Only when people pass on do we realise how long they have been in our lives, living inside us and yet how little time we allowed them to spend with us. Here are some of them:
Shamshad Begum, for instance, who left us last year. She had a voice that you immediately could tell apart and sang so well back when we were young (Saiyan dil mein aana re, Kahin aar kahi paar, Kajra mohabbat wala and so many other fantastic songs); I still think of the young and very beautiful Waheeda Rehman singing Kahin pe nigahen giving a face to Shamshad and realise that was so long ago. Who can forget Leke pehla pehla pyar?
I remember the first time I heard Manna Dey was in Upkar when Pran (sadly, he passed on last year too) gave role to Kasme wade pyar wafa, a great song, great voice and a great singer. Think Laaga chunri mein daag, Poochho na kaise maine rain bitai, Ae meri zohra zabeen. The wonderful blues and soul singer Bobby Bland (Aint no love in the heart of the city) left us many great albums to remember him by. Will cherish his outing with bluesman B B King in Live at the Coconut Grove, one of the first blues albums I had taped from a friend.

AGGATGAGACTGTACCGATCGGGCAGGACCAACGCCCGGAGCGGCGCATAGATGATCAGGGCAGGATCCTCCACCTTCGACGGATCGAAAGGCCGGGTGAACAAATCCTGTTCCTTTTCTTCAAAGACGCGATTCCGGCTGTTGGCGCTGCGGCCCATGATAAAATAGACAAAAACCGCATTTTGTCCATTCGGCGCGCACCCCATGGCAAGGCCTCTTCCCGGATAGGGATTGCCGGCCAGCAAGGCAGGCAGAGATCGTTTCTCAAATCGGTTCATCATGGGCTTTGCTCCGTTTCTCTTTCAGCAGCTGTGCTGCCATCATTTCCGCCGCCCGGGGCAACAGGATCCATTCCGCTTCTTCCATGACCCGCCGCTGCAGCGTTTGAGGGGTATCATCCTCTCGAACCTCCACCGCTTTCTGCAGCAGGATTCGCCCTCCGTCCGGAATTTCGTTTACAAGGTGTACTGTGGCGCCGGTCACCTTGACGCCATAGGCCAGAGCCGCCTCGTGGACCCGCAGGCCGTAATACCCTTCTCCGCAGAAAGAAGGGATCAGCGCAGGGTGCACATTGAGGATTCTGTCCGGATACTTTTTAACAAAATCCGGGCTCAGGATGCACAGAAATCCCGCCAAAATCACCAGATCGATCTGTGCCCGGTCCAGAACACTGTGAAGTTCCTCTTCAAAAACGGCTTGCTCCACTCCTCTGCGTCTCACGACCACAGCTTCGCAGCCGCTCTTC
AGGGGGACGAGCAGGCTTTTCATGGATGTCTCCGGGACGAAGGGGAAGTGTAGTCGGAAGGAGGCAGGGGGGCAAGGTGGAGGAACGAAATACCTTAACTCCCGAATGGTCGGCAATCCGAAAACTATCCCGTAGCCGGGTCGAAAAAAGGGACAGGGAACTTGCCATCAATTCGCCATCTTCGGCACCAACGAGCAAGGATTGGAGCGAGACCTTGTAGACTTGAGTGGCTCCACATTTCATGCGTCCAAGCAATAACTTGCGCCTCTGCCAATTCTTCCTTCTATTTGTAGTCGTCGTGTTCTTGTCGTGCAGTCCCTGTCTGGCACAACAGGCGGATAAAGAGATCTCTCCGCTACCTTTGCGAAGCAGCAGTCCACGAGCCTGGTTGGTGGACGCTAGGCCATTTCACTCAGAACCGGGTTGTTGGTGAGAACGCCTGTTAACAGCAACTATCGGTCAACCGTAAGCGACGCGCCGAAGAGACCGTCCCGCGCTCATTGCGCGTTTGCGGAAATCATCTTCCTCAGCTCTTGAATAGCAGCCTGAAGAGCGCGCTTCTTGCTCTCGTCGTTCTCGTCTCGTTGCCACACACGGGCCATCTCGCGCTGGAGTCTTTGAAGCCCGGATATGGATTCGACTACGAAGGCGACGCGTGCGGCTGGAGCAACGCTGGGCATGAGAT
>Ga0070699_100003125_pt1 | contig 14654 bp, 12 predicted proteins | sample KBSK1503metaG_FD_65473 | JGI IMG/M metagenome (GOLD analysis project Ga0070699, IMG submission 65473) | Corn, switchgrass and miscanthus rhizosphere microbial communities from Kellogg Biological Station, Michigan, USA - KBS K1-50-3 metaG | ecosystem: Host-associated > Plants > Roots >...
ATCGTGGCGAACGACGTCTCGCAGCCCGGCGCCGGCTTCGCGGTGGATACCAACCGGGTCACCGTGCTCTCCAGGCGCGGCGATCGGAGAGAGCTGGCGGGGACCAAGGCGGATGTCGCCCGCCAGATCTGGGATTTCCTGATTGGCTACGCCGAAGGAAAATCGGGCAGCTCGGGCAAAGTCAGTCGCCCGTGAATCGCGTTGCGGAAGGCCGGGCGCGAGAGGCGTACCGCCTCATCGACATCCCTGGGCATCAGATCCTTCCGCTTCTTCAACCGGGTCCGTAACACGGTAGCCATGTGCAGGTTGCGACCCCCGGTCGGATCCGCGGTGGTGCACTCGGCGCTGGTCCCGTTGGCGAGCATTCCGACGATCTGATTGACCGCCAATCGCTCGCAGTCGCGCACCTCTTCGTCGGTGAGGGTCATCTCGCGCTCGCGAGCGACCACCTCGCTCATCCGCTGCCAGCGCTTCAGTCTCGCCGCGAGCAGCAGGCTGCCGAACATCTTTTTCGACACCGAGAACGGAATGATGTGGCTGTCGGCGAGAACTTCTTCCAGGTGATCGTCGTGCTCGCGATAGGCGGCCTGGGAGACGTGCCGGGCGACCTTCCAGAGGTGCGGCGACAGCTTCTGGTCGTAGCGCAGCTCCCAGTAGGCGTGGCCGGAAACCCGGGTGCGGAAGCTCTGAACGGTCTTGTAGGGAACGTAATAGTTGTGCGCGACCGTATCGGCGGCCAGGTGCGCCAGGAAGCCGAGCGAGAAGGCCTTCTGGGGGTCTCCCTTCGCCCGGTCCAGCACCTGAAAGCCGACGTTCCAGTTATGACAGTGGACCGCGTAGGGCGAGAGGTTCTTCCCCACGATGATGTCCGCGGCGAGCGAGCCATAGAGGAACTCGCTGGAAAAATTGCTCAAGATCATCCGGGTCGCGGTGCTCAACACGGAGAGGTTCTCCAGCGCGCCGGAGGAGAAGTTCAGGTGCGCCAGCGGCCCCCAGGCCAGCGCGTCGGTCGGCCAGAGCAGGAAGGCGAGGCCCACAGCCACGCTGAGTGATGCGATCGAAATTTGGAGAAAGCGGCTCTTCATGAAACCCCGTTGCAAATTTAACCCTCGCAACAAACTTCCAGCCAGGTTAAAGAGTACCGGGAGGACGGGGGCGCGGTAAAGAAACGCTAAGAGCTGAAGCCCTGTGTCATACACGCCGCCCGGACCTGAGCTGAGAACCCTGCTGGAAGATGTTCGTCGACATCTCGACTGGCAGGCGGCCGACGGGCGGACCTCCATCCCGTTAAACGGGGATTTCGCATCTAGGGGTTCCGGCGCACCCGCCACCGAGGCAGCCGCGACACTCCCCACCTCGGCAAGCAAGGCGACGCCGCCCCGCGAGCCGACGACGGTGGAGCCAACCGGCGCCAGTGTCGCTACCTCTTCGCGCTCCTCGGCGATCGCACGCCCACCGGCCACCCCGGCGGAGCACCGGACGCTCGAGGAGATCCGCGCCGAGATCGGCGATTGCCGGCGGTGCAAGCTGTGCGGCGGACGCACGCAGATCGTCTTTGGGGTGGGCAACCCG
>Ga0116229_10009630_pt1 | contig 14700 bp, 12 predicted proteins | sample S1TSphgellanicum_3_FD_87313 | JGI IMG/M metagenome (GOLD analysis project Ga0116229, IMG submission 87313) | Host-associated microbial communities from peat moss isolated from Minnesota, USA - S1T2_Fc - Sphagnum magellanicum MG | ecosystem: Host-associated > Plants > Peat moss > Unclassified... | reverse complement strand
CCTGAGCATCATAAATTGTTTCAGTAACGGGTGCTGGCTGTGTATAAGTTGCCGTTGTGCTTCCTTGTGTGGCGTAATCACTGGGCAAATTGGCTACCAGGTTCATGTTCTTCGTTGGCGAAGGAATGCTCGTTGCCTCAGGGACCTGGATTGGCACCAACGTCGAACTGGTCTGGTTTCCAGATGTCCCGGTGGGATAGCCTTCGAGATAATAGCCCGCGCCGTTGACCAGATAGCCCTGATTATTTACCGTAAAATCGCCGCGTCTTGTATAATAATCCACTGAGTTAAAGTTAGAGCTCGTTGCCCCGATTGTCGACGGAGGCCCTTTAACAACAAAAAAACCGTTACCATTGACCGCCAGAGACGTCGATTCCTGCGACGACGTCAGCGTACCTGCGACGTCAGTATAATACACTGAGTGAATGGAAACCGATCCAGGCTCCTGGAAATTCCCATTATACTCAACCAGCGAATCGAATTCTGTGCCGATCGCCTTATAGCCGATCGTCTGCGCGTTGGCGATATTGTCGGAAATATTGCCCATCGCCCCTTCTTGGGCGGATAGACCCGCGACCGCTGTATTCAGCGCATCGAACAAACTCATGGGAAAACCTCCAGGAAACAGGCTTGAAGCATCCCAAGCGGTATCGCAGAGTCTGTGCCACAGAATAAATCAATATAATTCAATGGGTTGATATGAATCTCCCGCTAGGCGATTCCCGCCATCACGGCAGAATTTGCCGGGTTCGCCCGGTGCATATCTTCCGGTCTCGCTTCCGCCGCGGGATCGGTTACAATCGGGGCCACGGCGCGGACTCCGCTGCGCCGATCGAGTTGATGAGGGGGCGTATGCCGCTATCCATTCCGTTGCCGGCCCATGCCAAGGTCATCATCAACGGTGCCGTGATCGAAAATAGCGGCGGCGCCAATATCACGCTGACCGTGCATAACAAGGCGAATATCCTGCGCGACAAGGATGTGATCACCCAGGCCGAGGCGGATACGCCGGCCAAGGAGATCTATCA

I found Elmore Leonard’s Get Shorty much after I’d seen the wonderful film of the same name and heard the soundtrack a thousand times at least, at a second-hand bookshop somewhere in Kerala. He had style and he could write. Tenor player Yusuf Lateef (I am not even sure if that was his original name) took a little bit of India to the land of jazz, when he used shehnai for some of his bluesy compositions. I remember having a copy of his Live at Pep’s, recorded in the Sixties, in the late Eighties. It didn’t sound dated and was full of good groves (Slippin n’ sliding, Twelve tone blues).
Jim Kelly. I saw him in only two films: Enter the Dragon and Black Belt Jones. What an afro he sported. So also George Duke, who played with many fine
musicians from Frank Zappa to Miles Davis to Michael Jackson (Off the Wall) and Stanley Clark, whose afro was possibly bigger than Duke’s. Another cool pianist who moved on was Cedar Walton, who I witnessed playing in a Jazz Yatra in Delhi in the early Nineties, along with Billy Higgins (who is also no longer physically among us).
I heard Eric Clapton do Cocaine and After Midnight and Santana do Sensitive Kind before I heard JJ Cale, whose songs these were. Such a relaxed style of playing and the delivery, I thought Mark Knopfler got it from him. Another guitarist who left us breathless with his speed was Alvin Lee (Ten Years After). Remember Am going home? The Uriah Heep bassist Trevor Bolder (I really liked their July Morning) who I had the privilege of seeing play, I think in Chennai, back in the Eighties.
The one person who sadly did not make it to cult status was Vo Nguyen Giap, the Vietamese general who taught both America and France lessons in warfare they haven’t forgotten and Hollywood has been kind enough to remind us periodically. Talking of films, there was Nagisa Oshima, who made some crazy films, including one in which David Bowie played the lead role (Merry Christmas, Mr Lawrence). What a rich legacy they left for us!
Sudarshan is most recently author of Adrift firstname.lastname@example.org